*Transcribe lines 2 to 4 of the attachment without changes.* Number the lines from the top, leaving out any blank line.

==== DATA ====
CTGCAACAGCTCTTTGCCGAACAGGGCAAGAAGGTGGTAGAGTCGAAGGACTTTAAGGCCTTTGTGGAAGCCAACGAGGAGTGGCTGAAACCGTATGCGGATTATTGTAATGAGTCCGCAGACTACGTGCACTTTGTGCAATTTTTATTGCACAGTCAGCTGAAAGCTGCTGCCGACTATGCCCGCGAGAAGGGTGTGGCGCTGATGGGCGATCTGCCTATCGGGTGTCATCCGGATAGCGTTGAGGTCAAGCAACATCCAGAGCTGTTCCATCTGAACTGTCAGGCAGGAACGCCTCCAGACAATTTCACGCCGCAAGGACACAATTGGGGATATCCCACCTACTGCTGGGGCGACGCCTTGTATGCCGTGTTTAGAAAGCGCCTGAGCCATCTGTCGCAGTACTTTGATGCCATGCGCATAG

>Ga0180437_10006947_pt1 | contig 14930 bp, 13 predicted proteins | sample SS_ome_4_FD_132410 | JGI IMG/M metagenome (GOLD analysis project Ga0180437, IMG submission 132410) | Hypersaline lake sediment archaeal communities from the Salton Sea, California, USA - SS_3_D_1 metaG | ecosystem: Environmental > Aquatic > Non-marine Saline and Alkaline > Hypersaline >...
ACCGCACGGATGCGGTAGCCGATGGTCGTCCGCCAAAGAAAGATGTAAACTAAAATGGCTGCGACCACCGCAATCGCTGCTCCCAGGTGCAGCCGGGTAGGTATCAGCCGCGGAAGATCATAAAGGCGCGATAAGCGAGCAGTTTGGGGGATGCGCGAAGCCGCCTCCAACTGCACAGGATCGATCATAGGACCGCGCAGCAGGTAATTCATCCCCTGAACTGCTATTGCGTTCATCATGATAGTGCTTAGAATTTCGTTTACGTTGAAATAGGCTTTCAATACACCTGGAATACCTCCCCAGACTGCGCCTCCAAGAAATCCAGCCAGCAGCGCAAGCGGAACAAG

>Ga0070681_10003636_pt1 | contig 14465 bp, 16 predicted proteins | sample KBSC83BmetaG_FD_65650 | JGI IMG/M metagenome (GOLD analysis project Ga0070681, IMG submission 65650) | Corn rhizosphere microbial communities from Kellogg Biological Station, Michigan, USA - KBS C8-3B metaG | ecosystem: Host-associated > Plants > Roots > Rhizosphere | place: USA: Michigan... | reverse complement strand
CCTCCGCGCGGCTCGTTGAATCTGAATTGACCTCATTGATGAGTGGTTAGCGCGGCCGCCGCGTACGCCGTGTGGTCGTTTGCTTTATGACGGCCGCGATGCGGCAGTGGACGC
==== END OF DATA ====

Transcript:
>Ga0180437_10006947_pt1 | contig 14930 bp, 13 predicted proteins | sample SS_ome_4_FD_132410 | JGI IMG/M metagenome (GOLD analysis project Ga0180437, IMG submission 132410) | Hypersaline lake sediment archaeal communities from the Salton Sea, California, USA - SS_3_D_1 metaG | ecosystem: Environmental > Aquatic > Non-marine Saline and Alkaline > Hypersaline >...
ACCGCACGGATGCGGTAGCCGATGGTCGTCCGCCAAAGAAAGATGTAAACTAAAATGGCTGCGACCACCGCAATCGCTGCTCCCAGGTGCAGCCGGGTAGGTATCAGCCGCGGAAGATCATAAAGGCGCGATAAGCGAGCAGTTTGGGGGATGCGCGAAGCCGCCTCCAACTGCACAGGATCGATCATAGGACCGCGCAGCAGGTAATTCATCCCCTGAACTGCTATTGCGTTCATCATGATAGTGCTTAGAATTTCGTTTACGTTGAAATAGGCTTTCAATACACCTGGAATACCTCCCCAGACTGCGCCTCCAAGAAATCCAGCCAGCAGCGCAAGCGGAACAAG

>Ga0070681_10003636_pt1 | contig 14465 bp, 16 predicted proteins | sample KBSC83BmetaG_FD_65650 | JGI IMG/M metagenome (GOLD analysis project Ga0070681, IMG submission 65650) | Corn rhizosphere microbial communities from Kellogg Biological Station, Michigan, USA - KBS C8-3B metaG | ecosystem: Host-associated > Plants > Roots > Rhizosphere | place: USA: Michigan... | reverse complement strand